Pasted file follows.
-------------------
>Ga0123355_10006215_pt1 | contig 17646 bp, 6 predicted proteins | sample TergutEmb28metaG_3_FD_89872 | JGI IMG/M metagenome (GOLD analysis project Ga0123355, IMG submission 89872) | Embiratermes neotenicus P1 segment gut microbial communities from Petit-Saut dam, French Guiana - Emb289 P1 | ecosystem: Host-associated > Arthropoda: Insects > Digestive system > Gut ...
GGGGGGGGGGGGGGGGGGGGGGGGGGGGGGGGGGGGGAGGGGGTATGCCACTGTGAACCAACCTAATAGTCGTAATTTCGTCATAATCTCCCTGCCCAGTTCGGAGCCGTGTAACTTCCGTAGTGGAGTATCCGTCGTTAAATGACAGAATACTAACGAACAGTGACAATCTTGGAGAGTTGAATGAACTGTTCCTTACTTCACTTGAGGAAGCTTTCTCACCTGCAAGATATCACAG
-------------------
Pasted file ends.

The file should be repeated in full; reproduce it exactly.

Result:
>Ga0123355_10006215_pt1 | contig 17646 bp, 6 predicted proteins | sample TergutEmb28metaG_3_FD_89872 | JGI IMG/M metagenome (GOLD analysis project Ga0123355, IMG submission 89872) | Embiratermes neotenicus P1 segment gut microbial communities from Petit-Saut dam, French Guiana - Emb289 P1 | ecosystem: Host-associated > Arthropoda: Insects > Digestive system > Gut ...
GGGGGGGGGGGGGGGGGGGGGGGGGGGGGGGGGGGGGAGGGGGTATGCCACTGTGAACCAACCTAATAGTCGTAATTTCGTCATAATCTCCCTGCCCAGTTCGGAGCCGTGTAACTTCCGTAGTGGAGTATCCGTCGTTAAATGACAGAATACTAACGAACAGTGACAATCTTGGAGAGTTGAATGAACTGTTCCTTACTTCACTTGAGGAAGCTTTCTCACCTGCAAGATATCACAG